This exercise may be a jump forward from the previous alternate picking lessons on this site. I make these lessons as and when the inspiration comes to me and the gaps will be filled in with time so stay patient! Any suggestions that anyone may have will be most welcome if there are any gaps you would like me to fill in immediately. Just use the comments section on this post or on YouTube. This exercise, or variants of it, is a main stay in my practice routine. I find that focusing on a single string when practicing my alternate picking keeps the fundamentals in check and ticks all the boxes before I move on to anything more ambitious.
3 Note Per String Exercise 2
As stated in the video talk-through, the exercise is in the key of B Minor/Aeolian. The parent key of B Aeolian is D Major, in other words, B Aeolian is the 6th Mode of D Major, also known as the Ionian mode. I will be picking up my Modal posts again (theory & practical) to explain this more thoroughly. Each string (of 6 even though I play on a 7 string) takes it’s turn in the exercise and, to keep things interesting, I have skipped over adjacent strings to each new string as the exercise progresses. This is to make sure that the right hand doesn’t get too comfortable with the gradual increase in string thickness if the exercise were to progress by moving to adjacent strings.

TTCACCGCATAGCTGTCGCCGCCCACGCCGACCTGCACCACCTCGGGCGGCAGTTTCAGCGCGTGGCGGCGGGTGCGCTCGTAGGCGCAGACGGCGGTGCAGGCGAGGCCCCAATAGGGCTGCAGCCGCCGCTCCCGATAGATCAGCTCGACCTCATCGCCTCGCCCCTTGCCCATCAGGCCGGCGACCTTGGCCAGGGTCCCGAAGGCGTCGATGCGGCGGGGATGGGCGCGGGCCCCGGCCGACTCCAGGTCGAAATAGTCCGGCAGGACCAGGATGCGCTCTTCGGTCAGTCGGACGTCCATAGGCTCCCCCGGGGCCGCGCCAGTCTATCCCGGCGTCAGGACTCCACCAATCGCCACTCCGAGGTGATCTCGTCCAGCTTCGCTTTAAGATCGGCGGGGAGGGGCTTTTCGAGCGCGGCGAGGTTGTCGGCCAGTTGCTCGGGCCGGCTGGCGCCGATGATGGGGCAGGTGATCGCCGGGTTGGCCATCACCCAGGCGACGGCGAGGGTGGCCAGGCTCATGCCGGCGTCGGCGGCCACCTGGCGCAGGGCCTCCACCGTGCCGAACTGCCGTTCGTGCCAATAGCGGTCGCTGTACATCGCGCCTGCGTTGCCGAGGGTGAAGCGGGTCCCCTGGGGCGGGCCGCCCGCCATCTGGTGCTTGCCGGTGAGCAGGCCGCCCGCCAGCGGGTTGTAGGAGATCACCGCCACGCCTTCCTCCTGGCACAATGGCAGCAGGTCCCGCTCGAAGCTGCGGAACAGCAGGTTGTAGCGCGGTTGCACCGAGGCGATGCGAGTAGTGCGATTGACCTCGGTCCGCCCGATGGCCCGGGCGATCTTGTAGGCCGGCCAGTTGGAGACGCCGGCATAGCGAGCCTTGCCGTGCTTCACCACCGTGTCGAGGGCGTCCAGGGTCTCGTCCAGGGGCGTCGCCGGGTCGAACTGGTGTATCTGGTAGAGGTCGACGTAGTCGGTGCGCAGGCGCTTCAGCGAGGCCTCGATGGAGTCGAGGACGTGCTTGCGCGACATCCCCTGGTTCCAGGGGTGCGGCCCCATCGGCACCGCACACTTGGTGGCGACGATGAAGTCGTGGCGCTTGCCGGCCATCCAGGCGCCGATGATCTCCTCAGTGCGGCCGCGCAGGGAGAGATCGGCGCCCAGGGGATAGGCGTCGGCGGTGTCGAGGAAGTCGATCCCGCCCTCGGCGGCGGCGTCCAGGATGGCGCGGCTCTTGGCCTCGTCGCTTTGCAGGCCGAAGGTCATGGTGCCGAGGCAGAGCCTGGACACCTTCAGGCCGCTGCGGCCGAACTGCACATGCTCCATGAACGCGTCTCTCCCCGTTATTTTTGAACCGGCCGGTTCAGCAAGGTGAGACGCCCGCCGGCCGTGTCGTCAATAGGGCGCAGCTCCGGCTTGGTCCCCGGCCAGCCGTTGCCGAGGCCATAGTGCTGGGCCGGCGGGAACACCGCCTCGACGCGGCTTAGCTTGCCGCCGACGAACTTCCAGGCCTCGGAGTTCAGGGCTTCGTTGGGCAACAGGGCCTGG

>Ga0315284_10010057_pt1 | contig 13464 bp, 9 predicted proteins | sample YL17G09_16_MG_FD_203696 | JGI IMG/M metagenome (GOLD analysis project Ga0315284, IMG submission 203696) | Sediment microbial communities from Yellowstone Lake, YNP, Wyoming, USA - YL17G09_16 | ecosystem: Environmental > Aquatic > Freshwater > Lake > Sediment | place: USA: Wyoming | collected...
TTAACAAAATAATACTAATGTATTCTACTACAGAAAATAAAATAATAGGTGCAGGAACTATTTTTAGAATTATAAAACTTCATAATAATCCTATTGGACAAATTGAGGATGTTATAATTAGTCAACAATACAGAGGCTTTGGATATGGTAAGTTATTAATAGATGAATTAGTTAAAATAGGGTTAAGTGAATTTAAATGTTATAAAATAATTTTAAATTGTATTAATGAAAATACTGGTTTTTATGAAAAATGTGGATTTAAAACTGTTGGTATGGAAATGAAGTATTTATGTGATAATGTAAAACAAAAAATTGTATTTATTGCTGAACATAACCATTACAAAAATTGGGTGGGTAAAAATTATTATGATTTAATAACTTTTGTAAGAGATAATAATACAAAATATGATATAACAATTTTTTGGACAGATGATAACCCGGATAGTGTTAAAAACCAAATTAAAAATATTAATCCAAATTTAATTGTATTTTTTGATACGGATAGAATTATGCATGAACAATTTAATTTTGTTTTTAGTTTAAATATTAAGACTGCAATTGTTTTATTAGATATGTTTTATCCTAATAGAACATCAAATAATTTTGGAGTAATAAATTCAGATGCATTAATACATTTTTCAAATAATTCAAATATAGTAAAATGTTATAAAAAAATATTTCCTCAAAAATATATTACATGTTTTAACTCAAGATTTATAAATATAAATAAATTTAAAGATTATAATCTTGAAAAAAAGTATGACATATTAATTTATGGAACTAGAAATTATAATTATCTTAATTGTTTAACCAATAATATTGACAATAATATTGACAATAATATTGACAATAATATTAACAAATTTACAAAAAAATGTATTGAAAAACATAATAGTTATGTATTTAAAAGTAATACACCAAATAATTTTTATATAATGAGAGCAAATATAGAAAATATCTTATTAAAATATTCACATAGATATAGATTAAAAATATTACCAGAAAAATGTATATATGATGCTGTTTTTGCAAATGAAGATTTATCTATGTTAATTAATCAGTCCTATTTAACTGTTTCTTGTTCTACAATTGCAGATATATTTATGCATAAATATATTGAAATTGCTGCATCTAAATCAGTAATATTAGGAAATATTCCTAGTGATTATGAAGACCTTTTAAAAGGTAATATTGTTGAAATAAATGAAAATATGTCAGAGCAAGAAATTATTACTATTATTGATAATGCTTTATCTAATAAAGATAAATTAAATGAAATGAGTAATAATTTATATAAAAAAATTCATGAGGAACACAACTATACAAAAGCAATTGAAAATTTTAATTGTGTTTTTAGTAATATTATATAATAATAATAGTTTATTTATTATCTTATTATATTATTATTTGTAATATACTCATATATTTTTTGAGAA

Careful memorization is required to commit each scale segment sequence, on each string to memory. There is, unfortunately, no short cut to doing this – it has to be done slowly and carefully. It will provide a challenge to a player who is used to playing 3 note-per-string scale shapes as ascending/descending through the 6 strings and not used to playing laterally – up and down the fret-board moving from head-stock to body and vice-versa.
There are only 3 individual scale segments. Starting from 7th fret, 1st string (and then diatonically playing the next 2 segments) they are played –
7th fret(1st finger), 9th fret(3rd finger) & 10th fret(4th finger)
9th fret(1st finger), 10th fret(2nd finger) & 12th fret(4th finger)
10th fret(1st finger), 12th fret(2nd finger) & 14th fret(4th finger)
The only variation that I see in other players is playing the top segment with 1st, 2nd & 3rd fingers. This is up to the individual.
The only remaining task for the player now is to put the segments together correctly along the length of each string in the exercise. Once this is achieved start slowly at around half the speed of the 120bpm (16th note triplets or 6 notes-per-beat) backing track and gradually build up following the tips in this post. Each string in the exercise has a 1 bar ‘rest’ note to gather stamina for the onslaught of the next string. Once the target speed is reached then use the backing track below to practice to on a regular basis and keep those alternate picking chops sharp.
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